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Energy Calculations

Flash notes: Comparing the energy produced by fuels

Earlier in the year you should have learnt that

• Endothermic reactions are reactions that take in energy from the

surroundings, this means the temperature will drop and the surroundings
will feel colder, or the reaction will require continuous heating.

• Exothermic reactions are reactions that give out energy to the

surroundings, this means the temperature will increase and the
surroundings will feel hotter.

Different fuels will give out different amounts of energy. To compare fuels and
evaluate their properties we must be able to compare the amount of energy
being produced. This is carried out in a BOMB CALORIMETER. Here a measured
amount of fuel is burnt in excess oxygen in a sealed container surrounded by a
known volume of water. This means that all the energy is transferred to the
water. In the class room this experiment can be carried out using a simple
calorimeter (a copper beaker) however heat loss to the surroundings can reduce
the accuracy of this experiment meaning your answer will not be as close to the
true value.

This process can be used to find out the energy content of foods in joules per
gram, remember that foods that contain more energy are foods such as fats, oils
and sugars.

Flash notes: Energy changes in reaction

A chemical reaction occurs in two stages

1. Bond breaking: Here the bonds between the reactant molecules must be
broken, to break bonds energy must be added, and this is an endothermic
process. The amount of energy added is called the activation energy. If
not enough energy has been added the reaction will not occur.

2. Bond making: The atoms formed from the bond breaking join together to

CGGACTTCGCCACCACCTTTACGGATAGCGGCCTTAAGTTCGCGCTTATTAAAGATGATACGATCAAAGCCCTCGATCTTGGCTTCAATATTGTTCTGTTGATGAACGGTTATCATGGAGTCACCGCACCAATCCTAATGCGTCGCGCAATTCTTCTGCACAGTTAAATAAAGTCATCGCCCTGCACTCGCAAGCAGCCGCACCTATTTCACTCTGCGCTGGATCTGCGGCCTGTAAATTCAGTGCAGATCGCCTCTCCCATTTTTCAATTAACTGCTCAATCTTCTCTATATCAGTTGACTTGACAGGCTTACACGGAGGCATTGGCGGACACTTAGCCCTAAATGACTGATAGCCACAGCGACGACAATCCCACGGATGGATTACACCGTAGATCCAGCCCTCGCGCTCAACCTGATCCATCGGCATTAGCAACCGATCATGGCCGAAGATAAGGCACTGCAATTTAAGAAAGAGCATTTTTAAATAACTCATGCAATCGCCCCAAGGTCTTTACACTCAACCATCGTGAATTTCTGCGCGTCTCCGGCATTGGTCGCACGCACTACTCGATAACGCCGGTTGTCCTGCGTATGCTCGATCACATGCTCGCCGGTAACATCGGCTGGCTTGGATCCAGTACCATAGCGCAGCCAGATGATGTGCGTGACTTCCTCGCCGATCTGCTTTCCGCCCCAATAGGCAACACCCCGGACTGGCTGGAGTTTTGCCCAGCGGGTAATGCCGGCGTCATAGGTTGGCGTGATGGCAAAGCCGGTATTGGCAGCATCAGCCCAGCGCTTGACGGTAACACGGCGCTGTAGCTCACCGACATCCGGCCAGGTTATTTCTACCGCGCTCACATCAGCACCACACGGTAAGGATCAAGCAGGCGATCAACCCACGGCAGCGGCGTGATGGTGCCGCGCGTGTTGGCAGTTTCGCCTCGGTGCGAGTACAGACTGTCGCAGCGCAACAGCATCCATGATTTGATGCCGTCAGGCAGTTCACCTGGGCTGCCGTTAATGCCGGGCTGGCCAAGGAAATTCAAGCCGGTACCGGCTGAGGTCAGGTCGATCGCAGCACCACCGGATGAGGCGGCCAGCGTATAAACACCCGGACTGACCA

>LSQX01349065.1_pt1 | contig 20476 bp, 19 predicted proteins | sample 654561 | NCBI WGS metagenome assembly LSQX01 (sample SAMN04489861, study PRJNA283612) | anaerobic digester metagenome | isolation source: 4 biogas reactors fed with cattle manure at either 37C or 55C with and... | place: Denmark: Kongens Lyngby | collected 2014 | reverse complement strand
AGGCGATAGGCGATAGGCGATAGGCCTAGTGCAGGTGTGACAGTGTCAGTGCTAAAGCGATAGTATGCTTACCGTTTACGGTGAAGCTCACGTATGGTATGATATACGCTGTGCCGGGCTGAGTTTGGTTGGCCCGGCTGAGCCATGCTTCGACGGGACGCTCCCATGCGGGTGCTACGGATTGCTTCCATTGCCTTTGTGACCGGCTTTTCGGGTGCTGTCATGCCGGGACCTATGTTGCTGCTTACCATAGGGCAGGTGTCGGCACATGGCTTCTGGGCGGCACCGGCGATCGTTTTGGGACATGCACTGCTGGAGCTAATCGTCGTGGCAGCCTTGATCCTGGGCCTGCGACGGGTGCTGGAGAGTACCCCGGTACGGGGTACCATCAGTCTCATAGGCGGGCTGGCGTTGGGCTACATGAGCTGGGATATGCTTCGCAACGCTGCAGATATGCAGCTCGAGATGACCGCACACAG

make the product molecules. The process of bond making gives out
energy, this is an exothermic process

It is the difference between these two that shows whether a reaction is

endothermic or exothermic. Make sure you know the ‘ins and outs’ of the two
graphs below.
The 
H (energy change) for endothermic reactions is positive and the H
(energy change) for exothermic reactions is negative.

Finally remember that a catalyst will lower a reactions activation energy

meaning that less energy has to be put in for the reaction to be successful. This
can be shown on a graph. (See example below.)

Flash notes: Calculations using bond energies.

Due to the way atoms form chemical bonds every different chemical bond
requires a different amount of energy to break it or will give out a different
amount of energy when the bond is formed.

Chemists have carried out thousands of experiments to calculate average bond

energies for nearly all the specific bonds we know.

Remember the definition of BOND ENERGY is the amount of energy needed to

break the bond between two atoms.
We can use these bond energies to calculate the energy change for a reaction.

1. Balance the symbol equation and then draw out all the bonds in the
reactants and products
2. Write down all the energies for the bonds you need to break and total
them. This is the amount of energy you are going to have to put in.
3. Write down all the energies for the bonds you are going to make. This is
the amount of energy that will be given out.
4. To calculate the overall energy change; subtract the energy given out
from the energy put in. If this value is positive the reaction is endothermic,
and if this value is negative the reaction is exothermic.

Make sure you can follow this process through on the reaction example below.

Bond Bond Energy (in kJ per mole)

H—H 436
Cl—Cl 242
H—Cl 431
The bond energy is the amount of energy which
1) you must put in to break the bond, or
2) is given out when the bond is formed.
In the reaction between hydrogen and chlorine,
the big numbers used to balance the equation (1H2 + 1Cl2 2HCl) tell you
how many moles there are of reactant and product.
You must break 1 mole of H—H bonds, and 1 mole of Cl—Cl bonds.
The amount of energy needed is
436 + 242 kJ = 678 kJ.
When 2 moles of H—Cl bonds are formed, the amount of energy given out is
2 x 431 kJ = 862 kJ.
The difference between these two energies (reactants minus products) is the
overall amount of energy given out per mole of reactants.
678 - 862 kJ = -184 kJ.
The change in energy during a reaction is given the symbol H.
In the reaction between hydrogen and chlorine, H = -184 kJ per mole.